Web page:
the heat.
7. Can Your Jam: Remove jars from canner and ladle jam into hot jars, leaving ¼ inch of headspace. Remove trapped air bubbles, wipe rims with a damp cloth, put on lids and screw bands, and tighten to fingertip tight. Lower filled jars into canner, ensuring jars are not touching each other and are covered with at least 1 to 2 inches of water. Place lid on canner, return to a rolling boil, and process for 10 minutes. (Add 1 extra minute of processing time for every 1,000 feet above sea level.) Turn off heat and allow canner to sit untouched for 5 minutes, then remove jars and allow to cool undisturbed for 12 to 24 hours. Confirm that jars have sealed, then store properly. How long does homemade jam last? Eat within 1 year. Lasts 3 weeks once opened.

Frozen Ease!
You can substitute frozen berries for the fresh, and if you don’t have a lot of time, this is a good rhubarb recipe option. Simply defrost the berries, and then mash them as the recipe calls for. After defrosting, the berries will be in a lot of juice, but don’t drain them—simply incorporate all of the juice into the mashed berries.

rhubarb-recipes

rhubarb-recipesStrawberry-Rhubarb Jam

Are you growing strawberries this year? Strawberry-Rhubarb Jam is a low-sugar or low-honey cooked jam made with Pomona’s Pectin. This rhubarb recipe is an early summer classic—nice combination of tart and sweet. Feel free to use other sweeteners that measure like sugar in this recipe. For example, you can use a stevia product that measures like sugar. You can also use agave instead of honey. You can find this recipe and many other low-sweetener jam and jelly recipes on the Pomona’s Pectin website (pomonapectin.com).

Before You Begin:
Prepare calcium water. To do this, combine ½ teaspoon calcium powder (in the small packet in your box of Pomona’s Pectin) with ½ cup water in a small, clear jar with a lid. Shake well. Extra calcium water may be stored in the refrigerator for future use.

Yield: about 5 cups

Ingredients
2 cups mashed strawberries (about 4 cups whole strawberries)
2 cups cooked rhubarb (chop rhubarb, add a little water, cook until soft, measure)
2 teaspoons calcium water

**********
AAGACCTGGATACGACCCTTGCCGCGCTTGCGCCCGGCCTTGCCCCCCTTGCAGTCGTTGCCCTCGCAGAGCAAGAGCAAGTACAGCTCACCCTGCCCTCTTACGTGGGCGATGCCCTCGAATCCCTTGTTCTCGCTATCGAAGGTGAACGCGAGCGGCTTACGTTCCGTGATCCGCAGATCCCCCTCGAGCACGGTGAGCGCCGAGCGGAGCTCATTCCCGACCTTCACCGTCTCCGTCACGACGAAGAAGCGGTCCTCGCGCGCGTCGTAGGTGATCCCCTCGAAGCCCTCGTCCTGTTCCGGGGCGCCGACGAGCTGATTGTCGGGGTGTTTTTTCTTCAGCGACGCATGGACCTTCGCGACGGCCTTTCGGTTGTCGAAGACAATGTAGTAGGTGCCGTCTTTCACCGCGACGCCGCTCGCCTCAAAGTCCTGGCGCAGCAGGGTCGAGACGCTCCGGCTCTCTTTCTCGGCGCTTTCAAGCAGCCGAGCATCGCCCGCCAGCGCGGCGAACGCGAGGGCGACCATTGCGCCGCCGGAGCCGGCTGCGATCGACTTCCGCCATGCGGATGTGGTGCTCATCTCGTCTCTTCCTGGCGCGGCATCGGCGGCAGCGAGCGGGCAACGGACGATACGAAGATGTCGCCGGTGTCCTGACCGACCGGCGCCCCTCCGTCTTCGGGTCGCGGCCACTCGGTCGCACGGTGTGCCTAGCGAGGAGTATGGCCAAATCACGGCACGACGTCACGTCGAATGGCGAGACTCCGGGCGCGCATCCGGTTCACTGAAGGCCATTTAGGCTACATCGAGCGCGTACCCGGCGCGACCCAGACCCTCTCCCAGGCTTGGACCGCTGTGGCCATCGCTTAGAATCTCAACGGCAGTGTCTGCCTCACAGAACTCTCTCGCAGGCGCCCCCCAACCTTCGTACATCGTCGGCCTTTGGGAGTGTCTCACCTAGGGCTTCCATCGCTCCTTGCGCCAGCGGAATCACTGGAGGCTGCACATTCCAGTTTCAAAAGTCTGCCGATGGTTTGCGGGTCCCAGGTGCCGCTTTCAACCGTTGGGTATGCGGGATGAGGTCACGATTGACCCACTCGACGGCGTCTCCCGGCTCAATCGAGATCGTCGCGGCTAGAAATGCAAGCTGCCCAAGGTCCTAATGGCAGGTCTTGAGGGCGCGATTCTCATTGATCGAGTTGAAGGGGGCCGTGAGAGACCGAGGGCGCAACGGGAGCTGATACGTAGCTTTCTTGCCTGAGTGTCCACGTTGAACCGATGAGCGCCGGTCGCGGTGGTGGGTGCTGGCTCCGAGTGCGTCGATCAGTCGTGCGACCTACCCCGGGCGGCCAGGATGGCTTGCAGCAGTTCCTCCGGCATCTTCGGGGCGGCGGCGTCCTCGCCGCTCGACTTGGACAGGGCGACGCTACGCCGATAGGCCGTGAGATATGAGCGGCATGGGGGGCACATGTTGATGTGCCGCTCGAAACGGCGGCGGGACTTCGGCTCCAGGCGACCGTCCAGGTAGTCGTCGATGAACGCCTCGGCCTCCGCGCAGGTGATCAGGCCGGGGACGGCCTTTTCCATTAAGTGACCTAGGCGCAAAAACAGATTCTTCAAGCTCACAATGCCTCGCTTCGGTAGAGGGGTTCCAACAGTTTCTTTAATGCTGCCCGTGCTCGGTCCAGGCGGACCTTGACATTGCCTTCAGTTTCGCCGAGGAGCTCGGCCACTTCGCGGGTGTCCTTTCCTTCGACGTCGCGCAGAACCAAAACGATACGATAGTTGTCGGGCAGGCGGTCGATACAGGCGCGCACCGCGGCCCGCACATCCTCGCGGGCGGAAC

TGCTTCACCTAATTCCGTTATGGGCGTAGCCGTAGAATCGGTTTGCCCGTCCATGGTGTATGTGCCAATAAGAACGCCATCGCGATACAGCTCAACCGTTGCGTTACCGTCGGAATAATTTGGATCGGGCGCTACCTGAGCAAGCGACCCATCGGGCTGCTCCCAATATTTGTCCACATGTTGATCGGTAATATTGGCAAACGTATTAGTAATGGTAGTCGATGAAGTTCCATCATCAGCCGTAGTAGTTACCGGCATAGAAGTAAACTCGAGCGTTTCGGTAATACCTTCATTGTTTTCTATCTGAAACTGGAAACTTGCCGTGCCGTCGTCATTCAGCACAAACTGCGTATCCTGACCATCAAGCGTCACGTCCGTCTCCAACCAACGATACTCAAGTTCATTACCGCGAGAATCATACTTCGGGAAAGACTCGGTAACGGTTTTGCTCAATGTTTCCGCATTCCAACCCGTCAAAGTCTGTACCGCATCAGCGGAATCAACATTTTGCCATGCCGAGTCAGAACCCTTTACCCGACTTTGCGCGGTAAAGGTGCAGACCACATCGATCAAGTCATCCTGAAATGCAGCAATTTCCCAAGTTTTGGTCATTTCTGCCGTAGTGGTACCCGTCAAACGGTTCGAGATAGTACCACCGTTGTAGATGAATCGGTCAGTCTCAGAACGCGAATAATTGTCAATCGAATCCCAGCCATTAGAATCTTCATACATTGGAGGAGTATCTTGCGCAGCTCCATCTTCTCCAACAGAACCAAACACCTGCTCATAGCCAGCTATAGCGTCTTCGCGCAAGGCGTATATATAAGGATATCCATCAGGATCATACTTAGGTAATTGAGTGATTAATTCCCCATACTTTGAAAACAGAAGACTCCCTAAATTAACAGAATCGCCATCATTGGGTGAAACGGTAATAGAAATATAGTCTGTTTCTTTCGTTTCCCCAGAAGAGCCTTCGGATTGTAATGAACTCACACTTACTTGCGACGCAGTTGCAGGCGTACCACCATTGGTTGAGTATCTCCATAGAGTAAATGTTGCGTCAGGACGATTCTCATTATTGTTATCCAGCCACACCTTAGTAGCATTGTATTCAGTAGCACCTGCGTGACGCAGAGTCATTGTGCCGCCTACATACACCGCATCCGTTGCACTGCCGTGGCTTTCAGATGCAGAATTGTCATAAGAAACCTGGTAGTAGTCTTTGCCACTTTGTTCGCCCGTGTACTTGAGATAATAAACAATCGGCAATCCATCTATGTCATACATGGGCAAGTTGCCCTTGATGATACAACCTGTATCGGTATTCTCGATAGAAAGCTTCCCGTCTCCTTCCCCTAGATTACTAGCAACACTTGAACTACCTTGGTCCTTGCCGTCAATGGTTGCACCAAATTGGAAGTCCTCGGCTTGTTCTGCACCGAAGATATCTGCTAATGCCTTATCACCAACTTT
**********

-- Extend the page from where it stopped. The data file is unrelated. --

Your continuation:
2 tablespoons lemon juice
½ cup up to 1 cup honey or ¾ cup up to 2 cups sugar
2½ teaspoons Pomona’s
Pectin powder

Directions
1. Wash jars, lids, and bands.
Place jars in canner, fill canner 2/3 full with water, bring to a boil. Turn off heat, cover, and keep jars in hot canner water until ready to use. Place lids in water in a small saucepan; cover and heat to a low boil. Turn off heat and keep lids in hot water until ready to use.
2. Wash, remove hulls, and mash strawberries. Prepare rhubarb. Measure fruit into saucepan.
3. Add calcium water and lemon juice and mix well.
4. Measure sugar or room
temperature honey into a bowl. Thoroughly mix pectin powder into sweetener. Set aside.
5. Bring fruit mixture to a full boil. Add pectin-sweetener mixture, stirring vigorously for 1 to 2 minutes to dissolve the pectin while the jam comes back up to a boil. Once the
jam returns to a full boil, remove it from the heat.
6. Fill hot jars to ¼-inch of top. Wipe rims clean. Screw on two-piece lids. Put filled jars in boiling water to cover. Boil 10 minutes (add 1 minute more for every 1,000 feet above sea level). Remove from water. Let jars cool. Check seals; lids should be sucked down. Eat within 1 year. Lasts 3 weeks once opened.

Note: If you’re not sure your jam is sweet enough, taste it after the pectin is dissolved and jam has come back up to a boil. Not sweet enough? Add more sweetener and stir 1 minute at full boil.

What is your favorite rhubarb recipe? We’d love to hear about it!

Originally published in Countryside July/August 2015 and regularly vetted for accuracy